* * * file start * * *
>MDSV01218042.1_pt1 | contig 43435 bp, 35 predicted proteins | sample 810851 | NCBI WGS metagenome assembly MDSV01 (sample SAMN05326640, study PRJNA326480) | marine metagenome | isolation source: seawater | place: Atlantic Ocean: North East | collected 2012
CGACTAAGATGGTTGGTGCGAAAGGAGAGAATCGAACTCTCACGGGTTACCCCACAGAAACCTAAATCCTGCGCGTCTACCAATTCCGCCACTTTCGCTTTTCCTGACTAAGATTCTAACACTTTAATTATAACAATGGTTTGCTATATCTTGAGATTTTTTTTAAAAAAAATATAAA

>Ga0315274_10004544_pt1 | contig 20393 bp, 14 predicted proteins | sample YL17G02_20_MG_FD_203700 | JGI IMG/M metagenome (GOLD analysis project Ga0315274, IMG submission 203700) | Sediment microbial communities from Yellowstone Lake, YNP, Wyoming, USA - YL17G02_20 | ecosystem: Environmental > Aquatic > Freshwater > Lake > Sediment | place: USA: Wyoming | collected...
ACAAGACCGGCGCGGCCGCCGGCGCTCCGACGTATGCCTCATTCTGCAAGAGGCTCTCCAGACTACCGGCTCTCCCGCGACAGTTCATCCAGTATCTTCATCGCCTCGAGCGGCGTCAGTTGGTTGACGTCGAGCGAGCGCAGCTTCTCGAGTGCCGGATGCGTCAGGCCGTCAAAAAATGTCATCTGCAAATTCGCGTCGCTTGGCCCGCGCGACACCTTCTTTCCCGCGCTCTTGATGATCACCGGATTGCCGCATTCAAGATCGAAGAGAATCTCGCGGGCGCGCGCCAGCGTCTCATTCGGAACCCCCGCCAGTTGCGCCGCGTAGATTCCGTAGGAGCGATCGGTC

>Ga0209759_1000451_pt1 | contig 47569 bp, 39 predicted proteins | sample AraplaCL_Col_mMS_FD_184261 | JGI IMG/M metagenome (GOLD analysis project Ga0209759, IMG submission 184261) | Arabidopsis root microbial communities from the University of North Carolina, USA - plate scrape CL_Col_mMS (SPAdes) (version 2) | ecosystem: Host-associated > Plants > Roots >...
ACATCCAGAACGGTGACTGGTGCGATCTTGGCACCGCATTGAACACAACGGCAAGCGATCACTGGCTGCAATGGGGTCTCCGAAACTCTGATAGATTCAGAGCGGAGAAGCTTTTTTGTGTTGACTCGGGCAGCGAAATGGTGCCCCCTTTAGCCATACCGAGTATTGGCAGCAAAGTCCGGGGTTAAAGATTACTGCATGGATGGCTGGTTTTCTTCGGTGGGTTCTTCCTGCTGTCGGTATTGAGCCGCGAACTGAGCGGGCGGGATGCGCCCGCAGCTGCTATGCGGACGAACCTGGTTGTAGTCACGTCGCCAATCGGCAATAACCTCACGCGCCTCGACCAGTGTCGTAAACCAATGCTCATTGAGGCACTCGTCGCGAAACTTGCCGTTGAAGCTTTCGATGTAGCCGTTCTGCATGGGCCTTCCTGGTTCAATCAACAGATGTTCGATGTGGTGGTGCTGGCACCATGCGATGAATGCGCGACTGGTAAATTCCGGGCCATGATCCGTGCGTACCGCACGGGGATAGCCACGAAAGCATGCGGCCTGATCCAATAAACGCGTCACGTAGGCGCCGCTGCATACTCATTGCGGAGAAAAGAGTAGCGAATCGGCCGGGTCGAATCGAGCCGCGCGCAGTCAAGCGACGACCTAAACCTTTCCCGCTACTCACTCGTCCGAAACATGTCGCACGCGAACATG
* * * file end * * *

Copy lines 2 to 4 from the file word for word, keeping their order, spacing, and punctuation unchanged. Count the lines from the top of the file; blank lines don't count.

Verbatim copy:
CGACTAAGATGGTTGGTGCGAAAGGAGAGAATCGAACTCTCACGGGTTACCCCACAGAAACCTAAATCCTGCGCGTCTACCAATTCCGCCACTTTCGCTTTTCCTGACTAAGATTCTAACACTTTAATTATAACAATGGTTTGCTATATCTTGAGATTTTTTTTAAAAAAAATATAAA

>Ga0315274_10004544_pt1 | contig 20393 bp, 14 predicted proteins | sample YL17G02_20_MG_FD_203700 | JGI IMG/M metagenome (GOLD analysis project Ga0315274, IMG submission 203700) | Sediment microbial communities from Yellowstone Lake, YNP, Wyoming, USA - YL17G02_20 | ecosystem: Environmental > Aquatic > Freshwater > Lake > Sediment | place: USA: Wyoming | collected...
ACAAGACCGGCGCGGCCGCCGGCGCTCCGACGTATGCCTCATTCTGCAAGAGGCTCTCCAGACTACCGGCTCTCCCGCGACAGTTCATCCAGTATCTTCATCGCCTCGAGCGGCGTCAGTTGGTTGACGTCGAGCGAGCGCAGCTTCTCGAGTGCCGGATGCGTCAGGCCGTCAAAAAATGTCATCTGCAAATTCGCGTCGCTTGGCCCGCGCGACACCTTCTTTCCCGCGCTCTTGATGATCACCGGATTGCCGCATTCAAGATCGAAGAGAATCTCGCGGGCGCGCGCCAGCGTCTCATTCGGAACCCCCGCCAGTTGCGCCGCGTAGATTCCGTAGGAGCGATCGGTC